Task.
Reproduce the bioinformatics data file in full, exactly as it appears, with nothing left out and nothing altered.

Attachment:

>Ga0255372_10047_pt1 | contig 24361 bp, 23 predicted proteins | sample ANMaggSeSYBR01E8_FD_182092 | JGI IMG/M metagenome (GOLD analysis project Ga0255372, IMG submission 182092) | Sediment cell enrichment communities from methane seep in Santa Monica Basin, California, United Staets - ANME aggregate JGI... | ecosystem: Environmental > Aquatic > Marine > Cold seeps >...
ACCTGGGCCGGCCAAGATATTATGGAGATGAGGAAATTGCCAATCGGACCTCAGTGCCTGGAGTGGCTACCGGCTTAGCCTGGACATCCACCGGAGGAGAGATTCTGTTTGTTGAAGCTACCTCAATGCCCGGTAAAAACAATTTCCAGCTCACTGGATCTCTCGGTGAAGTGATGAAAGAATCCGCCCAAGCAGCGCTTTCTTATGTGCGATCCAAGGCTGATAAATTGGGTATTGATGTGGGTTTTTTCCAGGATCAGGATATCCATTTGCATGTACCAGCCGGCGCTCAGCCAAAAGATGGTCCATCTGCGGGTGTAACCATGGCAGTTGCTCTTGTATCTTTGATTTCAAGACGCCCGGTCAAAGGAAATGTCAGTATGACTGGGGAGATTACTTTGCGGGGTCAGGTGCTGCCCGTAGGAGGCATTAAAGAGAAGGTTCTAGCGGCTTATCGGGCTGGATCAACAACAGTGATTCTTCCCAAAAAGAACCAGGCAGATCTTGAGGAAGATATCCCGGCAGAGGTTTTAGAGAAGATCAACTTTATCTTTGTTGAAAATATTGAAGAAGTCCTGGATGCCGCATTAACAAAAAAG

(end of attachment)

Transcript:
>Ga0255372_10047_pt1 | contig 24361 bp, 23 predicted proteins | sample ANMaggSeSYBR01E8_FD_182092 | JGI IMG/M metagenome (GOLD analysis project Ga0255372, IMG submission 182092) | Sediment cell enrichment communities from methane seep in Santa Monica Basin, California, United Staets - ANME aggregate JGI... | ecosystem: Environmental > Aquatic > Marine > Cold seeps >...
ACCTGGGCCGGCCAAGATATTATGGAGATGAGGAAATTGCCAATCGGACCTCAGTGCCTGGAGTGGCTACCGGCTTAGCCTGGACATCCACCGGAGGAGAGATTCTGTTTGTTGAAGCTACCTCAATGCCCGGTAAAAACAATTTCCAGCTCACTGGATCTCTCGGTGAAGTGATGAAAGAATCCGCCCAAGCAGCGCTTTCTTATGTGCGATCCAAGGCTGATAAATTGGGTATTGATGTGGGTTTTTTCCAGGATCAGGATATCCATTTGCATGTACCAGCCGGCGCTCAGCCAAAAGATGGTCCATCTGCGGGTGTAACCATGGCAGTTGCTCTTGTATCTTTGATTTCAAGACGCCCGGTCAAAGGAAATGTCAGTATGACTGGGGAGATTACTTTGCGGGGTCAGGTGCTGCCCGTAGGAGGCATTAAAGAGAAGGTTCTAGCGGCTTATCGGGCTGGATCAACAACAGTGATTCTTCCCAAAAAGAACCAGGCAGATCTTGAGGAAGATATCCCGGCAGAGGTTTTAGAGAAGATCAACTTTATCTTTGTTGAAAATATTGAAGAAGTCCTGGATGCCGCATTAACAAAAAAG